Next, I try to plan snack times for all of us. Right after school is a time when I plan to serve a snack. That way I don't find myself nibbling non-stop as I prepare dinner. I plan lunches, too. In the same way I had to think ahead for lunches when I was working, I have to plan for the noontime meal at home. I purchase things for healthy lunches and I put leftovers in single-serving containers. This makes it less tempting to overeat simply because it's available!

You can also plan your errands to start immediately after you eat breakfast or lunch. I used to frequently get caught in the trap of waiting until mid-morning to start my errands. Before you know it, it's lunch time. You're hungry, your children are hungry, and it's all too easy to pull through a drive-through or put those unhealthy convenience items into your cart to eat as soon as you get home.

I've found several ways to make exercise work. First, I've discovered you can get a lot of exercise in the course of daily life. When I'm out, I always take the stairs instead of the escalator or elevator. I park in a far away parking spot (usually next to a cart corral, so the children don't have to walk so far,) which adds more exercise to my day. I wear my son on my back when I run errands, so I have the extra physical exertion of carrying his 25 pounds. I bought an inexpensive bike trailer so I can pull my children to the local grocery store, which helps the environment and my body! Second, get an accountability partner. My neighbor and I schedule time to walk together several times per week. If I've made an "appointment" to walk with her, I'm much less likely to blow it off than I would be if I were walking by myself.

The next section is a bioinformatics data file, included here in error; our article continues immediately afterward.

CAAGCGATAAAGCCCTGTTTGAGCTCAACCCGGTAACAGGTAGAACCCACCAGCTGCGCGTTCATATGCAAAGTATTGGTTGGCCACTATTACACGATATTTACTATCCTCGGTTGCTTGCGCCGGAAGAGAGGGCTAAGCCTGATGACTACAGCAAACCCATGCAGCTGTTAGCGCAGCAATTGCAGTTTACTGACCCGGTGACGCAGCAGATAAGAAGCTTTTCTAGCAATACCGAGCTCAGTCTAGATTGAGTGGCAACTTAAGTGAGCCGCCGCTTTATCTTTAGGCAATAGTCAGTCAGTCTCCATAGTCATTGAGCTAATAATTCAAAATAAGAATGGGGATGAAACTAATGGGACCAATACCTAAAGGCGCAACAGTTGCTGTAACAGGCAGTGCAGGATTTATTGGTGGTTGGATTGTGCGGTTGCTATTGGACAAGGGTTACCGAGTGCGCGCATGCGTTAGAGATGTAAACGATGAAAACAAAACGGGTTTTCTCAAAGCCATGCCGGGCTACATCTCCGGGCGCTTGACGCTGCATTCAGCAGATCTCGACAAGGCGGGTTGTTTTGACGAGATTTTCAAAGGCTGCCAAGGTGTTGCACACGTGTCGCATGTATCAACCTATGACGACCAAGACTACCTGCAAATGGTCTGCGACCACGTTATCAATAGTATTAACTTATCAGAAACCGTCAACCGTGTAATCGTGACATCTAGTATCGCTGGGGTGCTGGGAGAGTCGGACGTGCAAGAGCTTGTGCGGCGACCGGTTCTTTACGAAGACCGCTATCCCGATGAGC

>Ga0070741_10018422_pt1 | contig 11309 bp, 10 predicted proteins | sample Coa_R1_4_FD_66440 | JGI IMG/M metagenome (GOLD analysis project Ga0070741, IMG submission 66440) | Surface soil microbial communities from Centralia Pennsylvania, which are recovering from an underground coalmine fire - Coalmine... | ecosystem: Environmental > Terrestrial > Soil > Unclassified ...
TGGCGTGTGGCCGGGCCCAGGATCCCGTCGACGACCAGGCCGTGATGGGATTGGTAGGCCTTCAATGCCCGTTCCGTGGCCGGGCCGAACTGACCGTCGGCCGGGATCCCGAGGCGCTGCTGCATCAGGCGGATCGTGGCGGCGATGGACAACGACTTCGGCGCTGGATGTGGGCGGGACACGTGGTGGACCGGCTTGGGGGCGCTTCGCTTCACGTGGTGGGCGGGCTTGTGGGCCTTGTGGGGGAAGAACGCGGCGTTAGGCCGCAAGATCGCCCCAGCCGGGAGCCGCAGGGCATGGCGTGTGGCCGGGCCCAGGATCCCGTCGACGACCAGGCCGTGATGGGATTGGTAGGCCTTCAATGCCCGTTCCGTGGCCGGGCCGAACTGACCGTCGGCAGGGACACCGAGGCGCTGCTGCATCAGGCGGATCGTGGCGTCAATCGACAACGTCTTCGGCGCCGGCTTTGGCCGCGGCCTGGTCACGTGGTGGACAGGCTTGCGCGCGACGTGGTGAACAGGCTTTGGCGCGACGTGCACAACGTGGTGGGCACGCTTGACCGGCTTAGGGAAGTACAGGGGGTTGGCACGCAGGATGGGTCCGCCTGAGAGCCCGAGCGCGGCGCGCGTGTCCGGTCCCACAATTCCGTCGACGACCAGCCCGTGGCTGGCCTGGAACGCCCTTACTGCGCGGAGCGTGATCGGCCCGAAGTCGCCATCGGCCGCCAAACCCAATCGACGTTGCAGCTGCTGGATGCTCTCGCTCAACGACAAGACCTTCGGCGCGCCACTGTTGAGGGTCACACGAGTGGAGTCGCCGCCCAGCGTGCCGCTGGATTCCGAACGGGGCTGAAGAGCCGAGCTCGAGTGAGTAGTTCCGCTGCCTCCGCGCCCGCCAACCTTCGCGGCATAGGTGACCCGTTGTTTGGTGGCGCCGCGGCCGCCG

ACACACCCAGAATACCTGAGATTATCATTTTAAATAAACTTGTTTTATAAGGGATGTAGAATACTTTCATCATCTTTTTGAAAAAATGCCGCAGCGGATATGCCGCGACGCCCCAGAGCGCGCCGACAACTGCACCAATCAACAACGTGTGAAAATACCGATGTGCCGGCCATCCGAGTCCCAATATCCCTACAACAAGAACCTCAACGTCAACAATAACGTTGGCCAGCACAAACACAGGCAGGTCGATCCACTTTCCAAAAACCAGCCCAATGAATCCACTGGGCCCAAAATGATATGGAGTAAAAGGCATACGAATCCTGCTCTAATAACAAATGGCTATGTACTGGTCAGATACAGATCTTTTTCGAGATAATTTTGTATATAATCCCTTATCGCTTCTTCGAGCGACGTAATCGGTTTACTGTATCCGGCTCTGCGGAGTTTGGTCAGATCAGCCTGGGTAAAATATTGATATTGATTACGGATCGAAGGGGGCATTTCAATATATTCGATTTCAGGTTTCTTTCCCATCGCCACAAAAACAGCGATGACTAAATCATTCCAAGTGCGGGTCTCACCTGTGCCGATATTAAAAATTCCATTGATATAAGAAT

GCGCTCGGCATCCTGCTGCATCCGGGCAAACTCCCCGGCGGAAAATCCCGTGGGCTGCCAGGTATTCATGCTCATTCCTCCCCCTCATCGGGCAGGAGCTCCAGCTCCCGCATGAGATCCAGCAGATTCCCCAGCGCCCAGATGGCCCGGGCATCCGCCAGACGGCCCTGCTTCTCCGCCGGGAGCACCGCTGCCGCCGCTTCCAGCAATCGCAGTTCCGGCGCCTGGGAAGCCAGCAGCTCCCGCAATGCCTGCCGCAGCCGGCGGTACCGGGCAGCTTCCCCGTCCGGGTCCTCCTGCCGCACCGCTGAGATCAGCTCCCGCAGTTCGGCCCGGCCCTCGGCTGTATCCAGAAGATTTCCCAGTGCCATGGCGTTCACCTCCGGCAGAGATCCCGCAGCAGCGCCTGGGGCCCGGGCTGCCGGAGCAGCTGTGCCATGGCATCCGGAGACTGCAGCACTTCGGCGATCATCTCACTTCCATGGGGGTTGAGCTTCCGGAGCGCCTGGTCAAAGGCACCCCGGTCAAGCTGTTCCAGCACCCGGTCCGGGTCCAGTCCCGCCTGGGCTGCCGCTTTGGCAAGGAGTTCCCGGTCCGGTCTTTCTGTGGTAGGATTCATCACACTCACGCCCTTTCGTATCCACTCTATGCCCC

As a final note, remember that just as you chose to do what was best for your child by breastfeeding, you are also doing what is best for them by living a healthy lifestyle and treating your body in a way that will supply you the energy you need to keep up with them. Good luck! I know you can do it!

Brenda Carroll
Shawnee KS USA

Mother's Response